If you’re in a sticky situation with debt repayment, you may have to save and focus on debt repayment in the same 20 percent section of your finances. Just be sure not to put saving on the back burner of your budget. First of all, everyone should work towards an emergency savings fund in case of any financial emergencies. Some recommend the amount of a few months of living expenses to be saved, but even something as small as $500 can make a huge difference. Financial emergencies can lead to dangerous monetary predicaments associated with predatory lenders, skipped payments, high interest rates, and damaged credit. It can cause a snowballing effect in your finances that should be avoided at all cost.

Not only is an emergency fund important to save for, but so is long-term saving for retirement. For many young people it can be difficult to push for prioritizing something that is so far in the future, but putting off these savings can set back your retirement nest egg dramatically. Take advantage of any money your employer is willing to contribute to your 401(k) or consider funding a Roth IRA.

Keep Checking In

Once you’ve found the right balance for your budget, put it into practice and stick to it as closely as you can. Every budget needs some wiggle room, but exercise discipline and stay on track with your finances in order to test its practicality. If you find issues, adjust accordingly. By following a budget you’ll have a better understanding of your finances and how you should be spending your money.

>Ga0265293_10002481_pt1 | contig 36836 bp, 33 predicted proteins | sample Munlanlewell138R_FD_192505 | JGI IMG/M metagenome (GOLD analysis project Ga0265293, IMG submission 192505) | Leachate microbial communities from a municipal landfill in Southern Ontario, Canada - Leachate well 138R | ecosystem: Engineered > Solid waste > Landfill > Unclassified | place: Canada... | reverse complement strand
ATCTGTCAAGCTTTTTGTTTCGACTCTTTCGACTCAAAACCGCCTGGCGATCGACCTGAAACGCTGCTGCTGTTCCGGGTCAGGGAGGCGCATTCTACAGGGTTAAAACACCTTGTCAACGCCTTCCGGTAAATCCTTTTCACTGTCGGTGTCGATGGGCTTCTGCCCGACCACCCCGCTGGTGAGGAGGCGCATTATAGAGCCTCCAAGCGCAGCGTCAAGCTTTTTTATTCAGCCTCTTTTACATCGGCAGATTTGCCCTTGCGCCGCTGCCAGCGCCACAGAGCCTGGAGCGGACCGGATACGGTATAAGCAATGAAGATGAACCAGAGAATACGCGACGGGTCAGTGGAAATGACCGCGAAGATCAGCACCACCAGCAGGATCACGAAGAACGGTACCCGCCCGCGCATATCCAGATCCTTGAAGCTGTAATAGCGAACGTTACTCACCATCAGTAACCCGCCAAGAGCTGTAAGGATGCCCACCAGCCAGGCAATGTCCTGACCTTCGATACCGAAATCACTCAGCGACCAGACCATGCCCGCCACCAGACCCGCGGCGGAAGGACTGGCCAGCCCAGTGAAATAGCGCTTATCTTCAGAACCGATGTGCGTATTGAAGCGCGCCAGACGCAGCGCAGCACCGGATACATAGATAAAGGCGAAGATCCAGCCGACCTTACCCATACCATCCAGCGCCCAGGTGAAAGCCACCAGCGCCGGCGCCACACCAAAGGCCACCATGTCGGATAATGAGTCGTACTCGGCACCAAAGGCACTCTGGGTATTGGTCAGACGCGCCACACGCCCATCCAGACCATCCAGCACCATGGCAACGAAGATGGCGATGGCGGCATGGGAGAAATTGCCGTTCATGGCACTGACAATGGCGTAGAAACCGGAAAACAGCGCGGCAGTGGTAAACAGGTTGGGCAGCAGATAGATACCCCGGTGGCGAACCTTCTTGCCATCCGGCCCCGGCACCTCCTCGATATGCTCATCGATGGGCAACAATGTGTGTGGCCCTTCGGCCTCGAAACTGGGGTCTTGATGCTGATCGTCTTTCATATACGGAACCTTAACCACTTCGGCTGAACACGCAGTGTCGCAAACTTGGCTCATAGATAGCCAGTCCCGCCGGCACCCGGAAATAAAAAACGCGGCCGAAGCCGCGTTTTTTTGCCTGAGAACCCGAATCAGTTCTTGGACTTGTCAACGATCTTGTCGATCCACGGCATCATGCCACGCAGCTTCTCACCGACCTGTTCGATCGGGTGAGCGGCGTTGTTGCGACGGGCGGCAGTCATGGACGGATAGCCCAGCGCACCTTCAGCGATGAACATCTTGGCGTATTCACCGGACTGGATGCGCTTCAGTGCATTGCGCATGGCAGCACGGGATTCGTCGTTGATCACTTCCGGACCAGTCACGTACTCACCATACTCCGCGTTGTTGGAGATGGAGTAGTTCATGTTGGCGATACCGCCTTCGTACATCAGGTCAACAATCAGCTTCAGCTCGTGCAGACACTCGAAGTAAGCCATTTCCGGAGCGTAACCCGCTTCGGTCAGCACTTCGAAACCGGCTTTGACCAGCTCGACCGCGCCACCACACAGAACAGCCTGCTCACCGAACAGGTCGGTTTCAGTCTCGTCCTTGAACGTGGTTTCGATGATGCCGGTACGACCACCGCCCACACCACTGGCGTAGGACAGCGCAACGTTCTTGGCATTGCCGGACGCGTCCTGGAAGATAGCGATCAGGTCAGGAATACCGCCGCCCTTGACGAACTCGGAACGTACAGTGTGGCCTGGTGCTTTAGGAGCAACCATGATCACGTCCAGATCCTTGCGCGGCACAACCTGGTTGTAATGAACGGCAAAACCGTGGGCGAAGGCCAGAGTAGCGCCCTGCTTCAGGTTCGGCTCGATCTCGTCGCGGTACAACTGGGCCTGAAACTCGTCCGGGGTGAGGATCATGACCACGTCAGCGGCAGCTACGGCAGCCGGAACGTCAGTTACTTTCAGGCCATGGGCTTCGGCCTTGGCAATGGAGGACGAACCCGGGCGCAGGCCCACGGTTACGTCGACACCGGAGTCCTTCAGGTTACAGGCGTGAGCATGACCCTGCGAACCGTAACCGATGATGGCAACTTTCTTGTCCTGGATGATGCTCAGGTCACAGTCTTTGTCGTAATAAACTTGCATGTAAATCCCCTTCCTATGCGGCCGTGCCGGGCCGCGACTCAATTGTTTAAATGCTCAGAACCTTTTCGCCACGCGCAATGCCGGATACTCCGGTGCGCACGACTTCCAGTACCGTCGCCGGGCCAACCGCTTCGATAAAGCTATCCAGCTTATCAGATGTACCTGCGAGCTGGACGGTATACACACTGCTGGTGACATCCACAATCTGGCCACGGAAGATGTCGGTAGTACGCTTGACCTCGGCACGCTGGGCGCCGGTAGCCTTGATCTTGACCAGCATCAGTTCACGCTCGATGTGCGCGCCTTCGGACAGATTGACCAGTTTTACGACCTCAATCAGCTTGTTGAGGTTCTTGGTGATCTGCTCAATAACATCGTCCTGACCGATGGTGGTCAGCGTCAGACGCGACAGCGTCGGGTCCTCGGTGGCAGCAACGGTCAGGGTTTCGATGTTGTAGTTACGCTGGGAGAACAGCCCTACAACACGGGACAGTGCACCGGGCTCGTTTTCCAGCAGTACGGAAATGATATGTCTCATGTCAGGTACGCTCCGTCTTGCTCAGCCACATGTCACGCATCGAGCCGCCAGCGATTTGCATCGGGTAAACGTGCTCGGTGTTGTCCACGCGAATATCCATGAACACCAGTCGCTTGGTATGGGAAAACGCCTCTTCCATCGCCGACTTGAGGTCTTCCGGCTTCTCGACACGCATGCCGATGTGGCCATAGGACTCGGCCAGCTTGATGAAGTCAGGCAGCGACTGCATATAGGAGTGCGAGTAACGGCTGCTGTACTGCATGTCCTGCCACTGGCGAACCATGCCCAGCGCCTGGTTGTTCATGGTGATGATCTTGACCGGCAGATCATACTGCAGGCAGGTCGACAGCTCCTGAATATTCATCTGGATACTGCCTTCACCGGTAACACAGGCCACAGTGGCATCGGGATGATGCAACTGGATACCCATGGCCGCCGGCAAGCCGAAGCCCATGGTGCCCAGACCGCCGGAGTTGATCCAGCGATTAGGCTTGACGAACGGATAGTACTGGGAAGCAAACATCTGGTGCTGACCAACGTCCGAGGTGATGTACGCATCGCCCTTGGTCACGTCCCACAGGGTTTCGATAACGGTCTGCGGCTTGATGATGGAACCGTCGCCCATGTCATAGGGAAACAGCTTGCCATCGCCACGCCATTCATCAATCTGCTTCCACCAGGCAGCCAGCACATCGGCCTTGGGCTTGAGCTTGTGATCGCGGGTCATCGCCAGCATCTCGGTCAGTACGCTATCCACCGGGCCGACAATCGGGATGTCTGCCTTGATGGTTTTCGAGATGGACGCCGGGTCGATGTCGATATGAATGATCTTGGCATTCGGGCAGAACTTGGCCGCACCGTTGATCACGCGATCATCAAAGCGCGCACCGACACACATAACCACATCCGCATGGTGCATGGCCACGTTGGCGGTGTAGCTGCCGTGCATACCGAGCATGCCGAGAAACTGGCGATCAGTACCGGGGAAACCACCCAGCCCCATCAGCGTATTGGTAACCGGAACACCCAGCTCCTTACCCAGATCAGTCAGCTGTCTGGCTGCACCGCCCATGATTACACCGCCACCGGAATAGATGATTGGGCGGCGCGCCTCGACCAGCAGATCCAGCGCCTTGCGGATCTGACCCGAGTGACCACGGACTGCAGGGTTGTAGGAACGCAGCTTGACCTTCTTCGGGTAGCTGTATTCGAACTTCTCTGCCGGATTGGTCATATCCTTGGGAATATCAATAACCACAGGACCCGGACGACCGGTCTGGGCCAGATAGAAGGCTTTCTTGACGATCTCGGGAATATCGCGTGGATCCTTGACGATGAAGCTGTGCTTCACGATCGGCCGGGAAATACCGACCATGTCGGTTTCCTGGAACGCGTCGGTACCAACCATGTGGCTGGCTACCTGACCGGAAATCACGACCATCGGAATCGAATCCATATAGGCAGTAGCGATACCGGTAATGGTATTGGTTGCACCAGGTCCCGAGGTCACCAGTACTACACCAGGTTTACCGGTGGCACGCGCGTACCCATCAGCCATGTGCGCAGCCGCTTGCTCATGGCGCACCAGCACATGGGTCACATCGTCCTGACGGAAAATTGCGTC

Continue to track your budget every few months and search for opportunities for improvement. Getting a raise, paying off a loan, or an increase in expenses can all have an effect on your budget, which is why it should be a fluid thing that you track and maintain. Don’t be too lax, but don’t be too strict with it either. It should be a realistic guideline for your finances in order to maintain a healthy balance in your bank account.

Since each person’s finances are different, it can be difficult to make a guide for personal budgeting that fits everyone. However, with a few tweaks, these guidelines can help turn your budget from disarray into something you can count on. You’ll know what you can afford to spend on a night out, on groceries, or on a vacation ahead of time. Instead of going month by month hoping your finances stay out of the red, budget yourself and ensure that they do. Calculate your income, know what you owe, track your expenses, make adjustments to your spending, save money, and continue to track it and you’ll be in control of your budget every month.


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Chelsy is a writer from Montana who now lives in Boise, Idaho. She graduated with her journalism degree from the University of Montana in 2012. She enjoys talk radio, cold coffee, and playing Frisbee with her dog, Titan. Follow Chelsy on Twitter @Chelsy5

This post was updated April 12, 2017. It was originally published April 5, 2017.